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Tent-Making Caterpillars – 5.583   arrow

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by W.S. Cranshaw* (6/13)

Quick Facts…

Egg mass of western tent caterpillar
Figure 1: Egg mass of western tent caterpillar.
Tent of western tent caterpillar
Figure 2: Tent of western tent caterpillar.
  • Several species of caterpillars construct a silken shelter or tent.
  • In spring, tent caterpillars are common. After midsummer, the most common tent-making caterpillar is the fall webworm.
  • These insects attract attention due to the conspicuous tents. However, they rarely cause any significant injury. Greatest injury occurs from early season defoliation, particularly on stressed plants.
  • Many biological controls naturally regulate populations of these insects.

Several kinds of caterpillars feed in groups or colonies on trees and shrubs and produce a silken shelter or tent. Most common in spring are various types of tent caterpillars (Malacosoma species). During summer, large loose tents produced by the fall webworm (Hyphantria cunea) are seen on the branches of cottonwoods, chokecherry, and many other plants. Occasionally early spring outbreaks of caterpillars of the tiger moth (Lophocampa species) attract attention.

Tent Caterpillars

Four species of tent caterpillars occur in Colorado. The western tent caterpillar (M. californicum) most often is seen infesting aspen and mountain-mahogany during May and early June. Many other plants, particularly fruit trees may also be infested. Western tent caterpillar is the most common and damaging tent caterpillar, sometimes producing widespread outbreaks that have killed large areas of aspen.

In stands of gambel oak, the sonoran tent caterpillar (M. tigris) occurs and the M. incurvatum discoloratum can be found feeding on cottonwoods and related trees during April and early May in the Tri River area of western Colorado. In northeastern Colorado, the eastern tent caterpillar (M. americanum) can occasionally be found on fruit trees.

These tent caterpillars spend the winter in egg masses glued to twigs of the host plant (Figure 1). Prior to winter the insects transform to caterpillars and emerge from the eggs shortly after bud break. The newly emerged caterpillars move to crotches of branches and begin to produce a mass of dense silk.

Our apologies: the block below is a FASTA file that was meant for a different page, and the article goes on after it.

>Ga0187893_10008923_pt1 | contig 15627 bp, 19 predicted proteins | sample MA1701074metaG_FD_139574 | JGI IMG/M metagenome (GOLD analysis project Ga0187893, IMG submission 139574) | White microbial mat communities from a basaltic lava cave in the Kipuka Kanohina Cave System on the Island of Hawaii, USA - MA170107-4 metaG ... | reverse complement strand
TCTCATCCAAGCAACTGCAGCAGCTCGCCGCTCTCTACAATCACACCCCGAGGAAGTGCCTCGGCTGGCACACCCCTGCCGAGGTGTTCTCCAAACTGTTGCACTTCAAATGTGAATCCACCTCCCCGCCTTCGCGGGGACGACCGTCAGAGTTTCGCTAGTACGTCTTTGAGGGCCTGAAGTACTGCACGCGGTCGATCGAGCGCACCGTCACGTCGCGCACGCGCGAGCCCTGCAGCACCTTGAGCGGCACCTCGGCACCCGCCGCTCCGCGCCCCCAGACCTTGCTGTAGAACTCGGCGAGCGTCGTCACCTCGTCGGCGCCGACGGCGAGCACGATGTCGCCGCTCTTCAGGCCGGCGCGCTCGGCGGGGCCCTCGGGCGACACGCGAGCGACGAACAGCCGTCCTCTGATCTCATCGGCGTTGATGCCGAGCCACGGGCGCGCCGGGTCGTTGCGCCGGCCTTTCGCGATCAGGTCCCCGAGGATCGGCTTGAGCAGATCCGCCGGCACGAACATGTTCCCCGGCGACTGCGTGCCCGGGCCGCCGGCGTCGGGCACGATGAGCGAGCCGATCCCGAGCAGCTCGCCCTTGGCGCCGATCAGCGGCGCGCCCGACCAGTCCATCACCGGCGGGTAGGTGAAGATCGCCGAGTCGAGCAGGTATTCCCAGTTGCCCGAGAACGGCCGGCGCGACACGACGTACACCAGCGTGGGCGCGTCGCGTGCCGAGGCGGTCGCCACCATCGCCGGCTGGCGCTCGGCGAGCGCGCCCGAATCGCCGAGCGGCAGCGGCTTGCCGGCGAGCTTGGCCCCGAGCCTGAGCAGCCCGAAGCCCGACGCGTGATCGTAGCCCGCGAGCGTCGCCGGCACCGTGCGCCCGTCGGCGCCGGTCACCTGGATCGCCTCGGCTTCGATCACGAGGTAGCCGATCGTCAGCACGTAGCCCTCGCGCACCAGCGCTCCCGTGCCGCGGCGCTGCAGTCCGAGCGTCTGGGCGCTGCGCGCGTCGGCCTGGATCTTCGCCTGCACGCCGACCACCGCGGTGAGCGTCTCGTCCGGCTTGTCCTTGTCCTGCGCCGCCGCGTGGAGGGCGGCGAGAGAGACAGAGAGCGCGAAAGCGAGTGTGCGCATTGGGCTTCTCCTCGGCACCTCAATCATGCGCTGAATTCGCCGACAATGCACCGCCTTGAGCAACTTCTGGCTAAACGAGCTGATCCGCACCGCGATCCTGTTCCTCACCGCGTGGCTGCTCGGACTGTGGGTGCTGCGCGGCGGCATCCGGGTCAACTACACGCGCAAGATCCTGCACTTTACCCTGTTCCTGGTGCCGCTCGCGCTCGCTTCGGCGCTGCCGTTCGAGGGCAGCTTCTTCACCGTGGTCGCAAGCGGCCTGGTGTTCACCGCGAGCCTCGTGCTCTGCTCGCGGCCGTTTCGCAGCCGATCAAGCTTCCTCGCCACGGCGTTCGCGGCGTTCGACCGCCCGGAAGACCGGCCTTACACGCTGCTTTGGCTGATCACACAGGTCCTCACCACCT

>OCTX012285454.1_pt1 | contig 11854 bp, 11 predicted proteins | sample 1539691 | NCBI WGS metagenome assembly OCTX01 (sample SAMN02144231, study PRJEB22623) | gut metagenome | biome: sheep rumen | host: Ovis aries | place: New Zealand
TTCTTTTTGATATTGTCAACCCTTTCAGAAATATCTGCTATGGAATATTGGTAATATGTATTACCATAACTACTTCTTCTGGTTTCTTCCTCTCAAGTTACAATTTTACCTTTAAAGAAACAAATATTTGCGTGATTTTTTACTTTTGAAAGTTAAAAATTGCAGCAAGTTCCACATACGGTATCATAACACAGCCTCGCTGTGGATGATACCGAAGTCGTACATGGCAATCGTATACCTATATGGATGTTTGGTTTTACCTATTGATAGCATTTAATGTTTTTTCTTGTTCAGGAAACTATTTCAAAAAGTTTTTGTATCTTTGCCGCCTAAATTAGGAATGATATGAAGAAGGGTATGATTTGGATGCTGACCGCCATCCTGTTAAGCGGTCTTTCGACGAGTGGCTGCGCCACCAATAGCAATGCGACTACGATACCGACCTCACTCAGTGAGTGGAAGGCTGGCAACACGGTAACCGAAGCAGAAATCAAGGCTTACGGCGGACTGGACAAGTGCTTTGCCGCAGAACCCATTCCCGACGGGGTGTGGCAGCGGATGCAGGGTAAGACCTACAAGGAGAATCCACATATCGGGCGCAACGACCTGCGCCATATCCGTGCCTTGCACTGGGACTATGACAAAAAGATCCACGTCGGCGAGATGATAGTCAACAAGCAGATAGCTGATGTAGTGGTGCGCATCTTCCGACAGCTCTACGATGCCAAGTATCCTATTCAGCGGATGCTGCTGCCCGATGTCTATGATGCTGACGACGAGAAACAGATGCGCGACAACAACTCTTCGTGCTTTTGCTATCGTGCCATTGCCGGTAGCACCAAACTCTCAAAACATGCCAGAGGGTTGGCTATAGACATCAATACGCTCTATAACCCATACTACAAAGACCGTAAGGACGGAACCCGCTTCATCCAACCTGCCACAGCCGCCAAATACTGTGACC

This silken tent (Figure 2) is used by the developing insects for rest and shelter during the day. They also molt (shed their skins) while on the silk mats. Most often the caterpillars leave the silk shelter to feed at night, returning by daylight, although they sometimes feed during daylight hours as well. The tent is gradually enlarged as the caterpillars grow.

The caterpillars become full grown in late spring. Most wander from the area of the tent and spin a white cocoon of silk, within which they pupate. The adult moths, which are light brown with faint light wavy bands on the wings emerge about two weeks later. The moths mate and the females then lay a single egg mass. Tent caterpillars produce only one generation per year.

Forest tent caterpillar
Figure 3: Forest tent caterpillar.
Fall webworm adult moth
Figure 4: Fall webworm adult moth.
Tent produced by fall webworm
Figure 5: Tent produced by fall webworm.

The most common and damaging tent caterpillar found in urban areas is the forest tent caterpillar, M. disstria (Figure 3). Although its life history is similar to other tent caterpillars, the forest tent caterpillar does not produce a permanent tent as do the other species. Instead, they make light mats of silk on trunks and branches that are used as temporary resting areas during the day. Forest tent caterpillars feed on a wide variety of plants including aspen, ash and various fruit trees. Occasionally they produce outbreaks that can damage plants.

Fall Webworm

Fall webworm (Figure 4) is the most common tent caterpillar observed during midsummer. It is found on a many different plants, although chokecherry and cottonwood are the most common hosts. Winter is spent as a pupa, loosely buried under protective debris in the vicinity of previously infested trees. The adults, a nearly pure white moth, emerge in June and July, mate and lay eggs in masses on the leaves of trees and shrubs. Eggs hatch shortly afterwards. The young caterpillars feed as group, covering the few leaves on which they feed. As they get older, fall webworms progressively cover larger areas of the plant with loose silk, and generally feed within the loose tent that they produce (Figure 5). When full grown, the caterpillars disperse and sometimes create a nuisance as they crawl over fences and sides of homes.